37 maps and a great staff guide massive Entergy repair

Published 12:00 am Friday, September 12, 2008


Editor and Publisher

LAPLACE – As you walk through the hallways of the Entergy office on Airline Highway, and see one map after another taped to the wall, you get an idea of how it all begins.

But any way you figure it, the monumental task of restoring power to almost 37,000 customers—all in a matter of a week or two—still seems hard to comprehend.

That was the task facing the Entergy staff, and particularly Area Line Supervisor Willie Wilson and his number one man, Ray Holley, who has worked with Entergy for 39 years, now as the Operations Coordinator.

When Hurricane Gustav came blasting through the River Region on Labor Day of 2008, bringing with him 100 mph winds that kept blowing for almost eight hours, it was clear to Wilson he had what he later termed a “colossal” problem facing him.

“We have a small staff of about 10 people who ride out the storm right here at the Entergy office,” he said. “We monitor the storm as it comes in, and we get a lot of reports electronically that help us see what is going on to our substations and to our service.”

Wilson said he could practically see where the hurricane was during that Monday, watching his computer system tell him slowly during the day, as Gustav knocked out substation after substation of power.

“You could watch the systems go down, and you could tell just where the storm had gotten to,” he said. “But as I watched the volts and the currents die, I knew how much we had lost.”

By Tuesday morning, Wilson and the Entergy staff had the full report that all of their St. John and St. James customers were without power. Even in St. Charles, which is under a different Entergy management team, power was almost completely out.

To start the monumental task of restoring power to the thousands of obviously anxious customers, Wilson said that Entergy has a clear system to approach what might otherwise seem like a job that is far too big for anyone to figure out.

“We are actually prepared for these things before hurricane season begins,” he said. “We have maps printed out of all the areas we cover, and they are ready to go up on the walls.”

Hence, the sight you see in the Entergy office when you walk in after a hurricane.

Wilson said that his company has the two parish coverage area down to 37 different maps, which all show a small portion of the River Region. Very simply, his crews of workers color code them to show what work is finished, and who has gotten power.

But before the work begins, Entergy has an equally huge job to just figure out where the problems are.

Sure, computers can say which transmission lines no longer have power, but Wilson said nothing can replace the human eye, which has to visually inspect every inch of line.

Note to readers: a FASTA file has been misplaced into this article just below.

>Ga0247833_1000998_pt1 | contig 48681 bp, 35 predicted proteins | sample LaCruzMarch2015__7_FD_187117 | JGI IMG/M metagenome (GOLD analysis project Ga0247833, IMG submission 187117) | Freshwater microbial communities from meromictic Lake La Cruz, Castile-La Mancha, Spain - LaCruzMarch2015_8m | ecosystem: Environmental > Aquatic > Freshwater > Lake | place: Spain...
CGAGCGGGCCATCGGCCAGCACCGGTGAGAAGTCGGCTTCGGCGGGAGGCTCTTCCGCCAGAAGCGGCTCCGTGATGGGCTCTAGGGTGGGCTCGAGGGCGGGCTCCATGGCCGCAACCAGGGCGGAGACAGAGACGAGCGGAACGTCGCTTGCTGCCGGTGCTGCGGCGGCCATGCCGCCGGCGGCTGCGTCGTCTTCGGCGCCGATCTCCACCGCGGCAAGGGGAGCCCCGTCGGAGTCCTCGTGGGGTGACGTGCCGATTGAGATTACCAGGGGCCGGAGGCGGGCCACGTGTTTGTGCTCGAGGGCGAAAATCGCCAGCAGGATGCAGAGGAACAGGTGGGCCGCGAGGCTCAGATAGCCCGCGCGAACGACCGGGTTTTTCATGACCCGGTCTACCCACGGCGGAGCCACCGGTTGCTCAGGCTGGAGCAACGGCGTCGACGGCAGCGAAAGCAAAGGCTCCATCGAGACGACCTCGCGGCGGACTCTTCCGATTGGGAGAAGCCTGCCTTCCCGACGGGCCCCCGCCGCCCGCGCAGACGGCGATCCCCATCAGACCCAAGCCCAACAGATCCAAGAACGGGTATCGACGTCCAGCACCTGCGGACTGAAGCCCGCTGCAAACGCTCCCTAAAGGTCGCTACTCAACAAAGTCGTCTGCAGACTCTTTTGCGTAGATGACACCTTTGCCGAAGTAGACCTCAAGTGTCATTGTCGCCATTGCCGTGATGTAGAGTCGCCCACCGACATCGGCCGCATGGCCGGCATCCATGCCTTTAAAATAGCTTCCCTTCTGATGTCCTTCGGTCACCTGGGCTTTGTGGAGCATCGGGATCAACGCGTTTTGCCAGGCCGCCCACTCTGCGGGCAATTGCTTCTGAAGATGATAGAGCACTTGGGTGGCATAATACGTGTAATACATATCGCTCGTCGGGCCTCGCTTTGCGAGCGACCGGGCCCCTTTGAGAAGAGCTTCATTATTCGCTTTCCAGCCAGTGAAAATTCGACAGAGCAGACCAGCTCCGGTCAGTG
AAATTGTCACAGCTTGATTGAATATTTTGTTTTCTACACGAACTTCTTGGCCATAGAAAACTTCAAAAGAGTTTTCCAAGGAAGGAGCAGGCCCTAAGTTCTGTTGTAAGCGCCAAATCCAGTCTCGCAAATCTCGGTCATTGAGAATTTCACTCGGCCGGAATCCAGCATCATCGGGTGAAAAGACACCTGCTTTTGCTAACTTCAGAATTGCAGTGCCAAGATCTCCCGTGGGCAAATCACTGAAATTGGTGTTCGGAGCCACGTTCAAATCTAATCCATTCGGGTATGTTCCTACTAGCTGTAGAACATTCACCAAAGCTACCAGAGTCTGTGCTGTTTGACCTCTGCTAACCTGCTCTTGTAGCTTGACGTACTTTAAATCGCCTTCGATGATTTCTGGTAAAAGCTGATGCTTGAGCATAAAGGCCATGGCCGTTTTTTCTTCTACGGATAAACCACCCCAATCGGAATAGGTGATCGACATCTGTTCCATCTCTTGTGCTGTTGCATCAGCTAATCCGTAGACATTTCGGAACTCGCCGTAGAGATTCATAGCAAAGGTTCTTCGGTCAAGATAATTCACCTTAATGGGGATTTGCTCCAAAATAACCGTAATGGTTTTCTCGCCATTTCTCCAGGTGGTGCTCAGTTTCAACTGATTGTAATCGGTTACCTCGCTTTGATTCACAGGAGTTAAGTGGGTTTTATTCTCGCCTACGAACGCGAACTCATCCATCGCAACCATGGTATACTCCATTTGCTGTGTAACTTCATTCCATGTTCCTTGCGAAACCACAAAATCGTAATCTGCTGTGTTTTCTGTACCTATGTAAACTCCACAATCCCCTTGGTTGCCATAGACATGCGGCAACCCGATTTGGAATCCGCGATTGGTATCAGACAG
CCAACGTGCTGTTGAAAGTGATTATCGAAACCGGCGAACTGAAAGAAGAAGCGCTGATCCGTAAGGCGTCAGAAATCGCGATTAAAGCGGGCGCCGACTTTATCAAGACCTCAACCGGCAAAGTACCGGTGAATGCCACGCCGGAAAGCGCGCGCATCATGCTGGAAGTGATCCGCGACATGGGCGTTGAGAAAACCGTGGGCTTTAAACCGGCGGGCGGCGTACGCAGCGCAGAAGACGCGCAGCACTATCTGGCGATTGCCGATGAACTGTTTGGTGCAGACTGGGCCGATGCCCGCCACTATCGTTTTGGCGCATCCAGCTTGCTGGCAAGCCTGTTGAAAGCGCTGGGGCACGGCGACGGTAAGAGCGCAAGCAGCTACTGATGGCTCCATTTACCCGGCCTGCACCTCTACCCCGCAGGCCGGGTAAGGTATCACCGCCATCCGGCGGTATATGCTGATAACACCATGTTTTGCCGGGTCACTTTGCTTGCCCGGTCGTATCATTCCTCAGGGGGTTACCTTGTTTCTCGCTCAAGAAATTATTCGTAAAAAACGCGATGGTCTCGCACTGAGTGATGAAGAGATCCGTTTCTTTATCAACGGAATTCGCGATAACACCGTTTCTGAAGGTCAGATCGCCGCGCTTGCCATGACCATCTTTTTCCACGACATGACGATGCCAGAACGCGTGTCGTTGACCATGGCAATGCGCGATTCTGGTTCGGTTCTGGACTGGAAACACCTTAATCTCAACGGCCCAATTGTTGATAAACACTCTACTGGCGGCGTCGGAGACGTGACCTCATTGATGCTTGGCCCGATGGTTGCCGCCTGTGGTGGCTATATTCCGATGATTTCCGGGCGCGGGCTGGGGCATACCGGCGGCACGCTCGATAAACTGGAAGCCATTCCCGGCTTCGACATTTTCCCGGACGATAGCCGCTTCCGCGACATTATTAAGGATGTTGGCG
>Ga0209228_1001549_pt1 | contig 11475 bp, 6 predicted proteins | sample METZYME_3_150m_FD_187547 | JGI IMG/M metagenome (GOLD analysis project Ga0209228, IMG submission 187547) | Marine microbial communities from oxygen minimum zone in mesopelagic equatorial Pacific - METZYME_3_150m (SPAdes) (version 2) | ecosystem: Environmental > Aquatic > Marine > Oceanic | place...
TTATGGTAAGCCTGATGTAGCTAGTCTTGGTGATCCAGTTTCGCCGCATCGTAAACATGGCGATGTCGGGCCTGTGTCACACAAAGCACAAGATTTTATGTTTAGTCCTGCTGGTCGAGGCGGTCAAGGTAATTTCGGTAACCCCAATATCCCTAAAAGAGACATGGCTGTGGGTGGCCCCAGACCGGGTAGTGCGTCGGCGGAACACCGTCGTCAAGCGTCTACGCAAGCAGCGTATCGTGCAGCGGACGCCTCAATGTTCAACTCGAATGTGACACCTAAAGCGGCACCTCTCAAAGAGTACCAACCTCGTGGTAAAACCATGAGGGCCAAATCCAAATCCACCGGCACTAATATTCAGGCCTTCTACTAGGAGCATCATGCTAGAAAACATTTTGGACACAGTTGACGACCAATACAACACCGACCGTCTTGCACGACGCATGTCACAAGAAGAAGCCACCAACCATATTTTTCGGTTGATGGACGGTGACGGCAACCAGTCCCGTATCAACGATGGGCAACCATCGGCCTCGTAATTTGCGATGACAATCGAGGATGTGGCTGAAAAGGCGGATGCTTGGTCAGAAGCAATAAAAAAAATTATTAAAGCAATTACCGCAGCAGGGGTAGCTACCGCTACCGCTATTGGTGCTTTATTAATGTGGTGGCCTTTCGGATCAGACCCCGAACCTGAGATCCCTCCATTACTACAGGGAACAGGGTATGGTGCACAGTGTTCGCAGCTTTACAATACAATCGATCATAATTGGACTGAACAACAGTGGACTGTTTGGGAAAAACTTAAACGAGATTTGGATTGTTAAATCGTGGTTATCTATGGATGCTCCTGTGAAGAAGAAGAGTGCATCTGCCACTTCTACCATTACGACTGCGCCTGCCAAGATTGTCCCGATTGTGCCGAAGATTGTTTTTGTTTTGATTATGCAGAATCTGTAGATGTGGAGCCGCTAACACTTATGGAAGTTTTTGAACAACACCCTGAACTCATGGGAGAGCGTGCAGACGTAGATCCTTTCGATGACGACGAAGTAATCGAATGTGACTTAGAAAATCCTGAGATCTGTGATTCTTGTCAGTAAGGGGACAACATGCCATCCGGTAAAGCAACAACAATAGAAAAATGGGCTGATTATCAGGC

That means sending crews out to look at over 200 miles of what Wilson calls “the feeder backbone,” as well as 460 miles of actual electric lines.

“We have to inspect 660 miles of lines, assessing where there are repairs to be made,” he said.

While some people were criticizing Entergy for supposedly not being on the streets by Tuesday morning restoring power, Wilson said that his crew can’t do anything until they know exactly where the problems are, and what it will take to fix them.

“Personally, I think the work by these guys was just stellar—outstanding,” he said. “Our crews leave their families and homes to come spend long, long hours working for us. And it’s all because they want to do the job of getting our customers back on line.”

Entergy Customer Service Representative Sheila Butler said Entergy had a total of 785 crews working, which included hundreds from out-of-town, with many crews putting in 16-hour days.

“I’m new to this area and I have to admit that I was so impressed with the pride of the employees here to get this job done,” she said. “They left their families and homes for days to do this job. People just take it so for granted that when they flip the light switch at home, they have light. When they don’t have the power, I know it’s appreciated more, so I understand that they are anxious to get their electricity back.”

Entergy was expecting to have all their customers, “other than a few spots,” back with power by today, but the bad weather expected in the area beginning on Friday from Hurricane Ike might have delayed what few homes had not been restored.

Wilson, who came to work for Entergy in 1999, said this was his first hurricane to work, but was very impressed with how quickly the crews got power back to the region after so much damage.

“From what I’ve seen, Reserve was hit harder from this storm than from anything they’ve ever gotten. And overall, the damage here was certainly as bad as if it compared to Katrina,” he explained. “But I feel really good about the work getting done in such a short time. It was great.”

Despite other criticism that certain areas had favoritism in getting restored, Wilson again repeated what has been said by the officials all along. The priority began with life saving facilities to emergency services, life supporting facilities, major roadways, businesses with key services, and then “the areas that give us the most bang for our buck,” meaning Entergy would go for areas with the most people in a small region.